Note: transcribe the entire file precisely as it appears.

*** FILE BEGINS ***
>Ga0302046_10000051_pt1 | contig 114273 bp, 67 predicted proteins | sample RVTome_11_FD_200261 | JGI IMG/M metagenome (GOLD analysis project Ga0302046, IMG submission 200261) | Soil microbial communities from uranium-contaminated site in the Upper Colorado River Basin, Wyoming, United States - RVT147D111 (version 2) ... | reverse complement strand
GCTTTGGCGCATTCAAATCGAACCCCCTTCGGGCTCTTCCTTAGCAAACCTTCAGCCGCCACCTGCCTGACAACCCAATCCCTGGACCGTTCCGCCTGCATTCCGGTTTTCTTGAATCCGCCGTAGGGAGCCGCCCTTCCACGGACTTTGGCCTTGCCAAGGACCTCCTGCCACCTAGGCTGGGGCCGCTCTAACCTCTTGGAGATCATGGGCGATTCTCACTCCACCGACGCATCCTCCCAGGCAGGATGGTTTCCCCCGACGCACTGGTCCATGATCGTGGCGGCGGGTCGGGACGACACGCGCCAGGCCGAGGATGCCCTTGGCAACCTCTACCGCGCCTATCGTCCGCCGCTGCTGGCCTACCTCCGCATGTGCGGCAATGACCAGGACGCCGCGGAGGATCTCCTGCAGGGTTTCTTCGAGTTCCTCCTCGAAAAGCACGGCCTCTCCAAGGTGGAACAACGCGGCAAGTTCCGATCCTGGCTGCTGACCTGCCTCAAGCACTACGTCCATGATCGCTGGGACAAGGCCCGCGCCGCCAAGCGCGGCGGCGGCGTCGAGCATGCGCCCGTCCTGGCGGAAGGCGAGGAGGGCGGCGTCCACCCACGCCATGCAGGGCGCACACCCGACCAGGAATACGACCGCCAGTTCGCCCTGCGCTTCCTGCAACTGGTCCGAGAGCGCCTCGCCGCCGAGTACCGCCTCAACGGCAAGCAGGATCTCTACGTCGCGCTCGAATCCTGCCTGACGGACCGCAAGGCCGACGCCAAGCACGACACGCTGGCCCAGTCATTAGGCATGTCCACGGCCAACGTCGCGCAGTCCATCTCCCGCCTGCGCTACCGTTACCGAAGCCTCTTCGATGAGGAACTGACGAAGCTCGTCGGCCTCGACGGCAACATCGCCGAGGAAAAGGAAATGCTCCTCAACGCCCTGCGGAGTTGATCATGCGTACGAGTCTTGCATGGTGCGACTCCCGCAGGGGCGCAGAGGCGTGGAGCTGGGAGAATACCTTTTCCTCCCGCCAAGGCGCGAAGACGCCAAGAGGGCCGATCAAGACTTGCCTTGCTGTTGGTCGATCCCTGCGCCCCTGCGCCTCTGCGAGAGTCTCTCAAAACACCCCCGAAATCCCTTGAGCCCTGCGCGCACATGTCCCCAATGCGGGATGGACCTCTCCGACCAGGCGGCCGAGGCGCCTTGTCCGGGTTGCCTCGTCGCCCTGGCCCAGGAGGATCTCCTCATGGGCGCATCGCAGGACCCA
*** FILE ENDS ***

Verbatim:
>Ga0302046_10000051_pt1 | contig 114273 bp, 67 predicted proteins | sample RVTome_11_FD_200261 | JGI IMG/M metagenome (GOLD analysis project Ga0302046, IMG submission 200261) | Soil microbial communities from uranium-contaminated site in the Upper Colorado River Basin, Wyoming, United States - RVT147D111 (version 2) ... | reverse complement strand
GCTTTGGCGCATTCAAATCGAACCCCCTTCGGGCTCTTCCTTAGCAAACCTTCAGCCGCCACCTGCCTGACAACCCAATCCCTGGACCGTTCCGCCTGCATTCCGGTTTTCTTGAATCCGCCGTAGGGAGCCGCCCTTCCACGGACTTTGGCCTTGCCAAGGACCTCCTGCCACCTAGGCTGGGGCCGCTCTAACCTCTTGGAGATCATGGGCGATTCTCACTCCACCGACGCATCCTCCCAGGCAGGATGGTTTCCCCCGACGCACTGGTCCATGATCGTGGCGGCGGGTCGGGACGACACGCGCCAGGCCGAGGATGCCCTTGGCAACCTCTACCGCGCCTATCGTCCGCCGCTGCTGGCCTACCTCCGCATGTGCGGCAATGACCAGGACGCCGCGGAGGATCTCCTGCAGGGTTTCTTCGAGTTCCTCCTCGAAAAGCACGGCCTCTCCAAGGTGGAACAACGCGGCAAGTTCCGATCCTGGCTGCTGACCTGCCTCAAGCACTACGTCCATGATCGCTGGGACAAGGCCCGCGCCGCCAAGCGCGGCGGCGGCGTCGAGCATGCGCCCGTCCTGGCGGAAGGCGAGGAGGGCGGCGTCCACCCACGCCATGCAGGGCGCACACCCGACCAGGAATACGACCGCCAGTTCGCCCTGCGCTTCCTGCAACTGGTCCGAGAGCGCCTCGCCGCCGAGTACCGCCTCAACGGCAAGCAGGATCTCTACGTCGCGCTCGAATCCTGCCTGACGGACCGCAAGGCCGACGCCAAGCACGACACGCTGGCCCAGTCATTAGGCATGTCCACGGCCAACGTCGCGCAGTCCATCTCCCGCCTGCGCTACCGTTACCGAAGCCTCTTCGATGAGGAACTGACGAAGCTCGTCGGCCTCGACGGCAACATCGCCGAGGAAAAGGAAATGCTCCTCAACGCCCTGCGGAGTTGATCATGCGTACGAGTCTTGCATGGTGCGACTCCCGCAGGGGCGCAGAGGCGTGGAGCTGGGAGAATACCTTTTCCTCCCGCCAAGGCGCGAAGACGCCAAGAGGGCCGATCAAGACTTGCCTTGCTGTTGGTCGATCCCTGCGCCCCTGCGCCTCTGCGAGAGTCTCTCAAAACACCCCCGAAATCCCTTGAGCCCTGCGCGCACATGTCCCCAATGCGGGATGGACCTCTCCGACCAGGCGGCCGAGGCGCCTTGTCCGGGTTGCCTCGTCGCCCTGGCCCAGGAGGATCTCCTCATGGGCGCATCGCAGGACCCA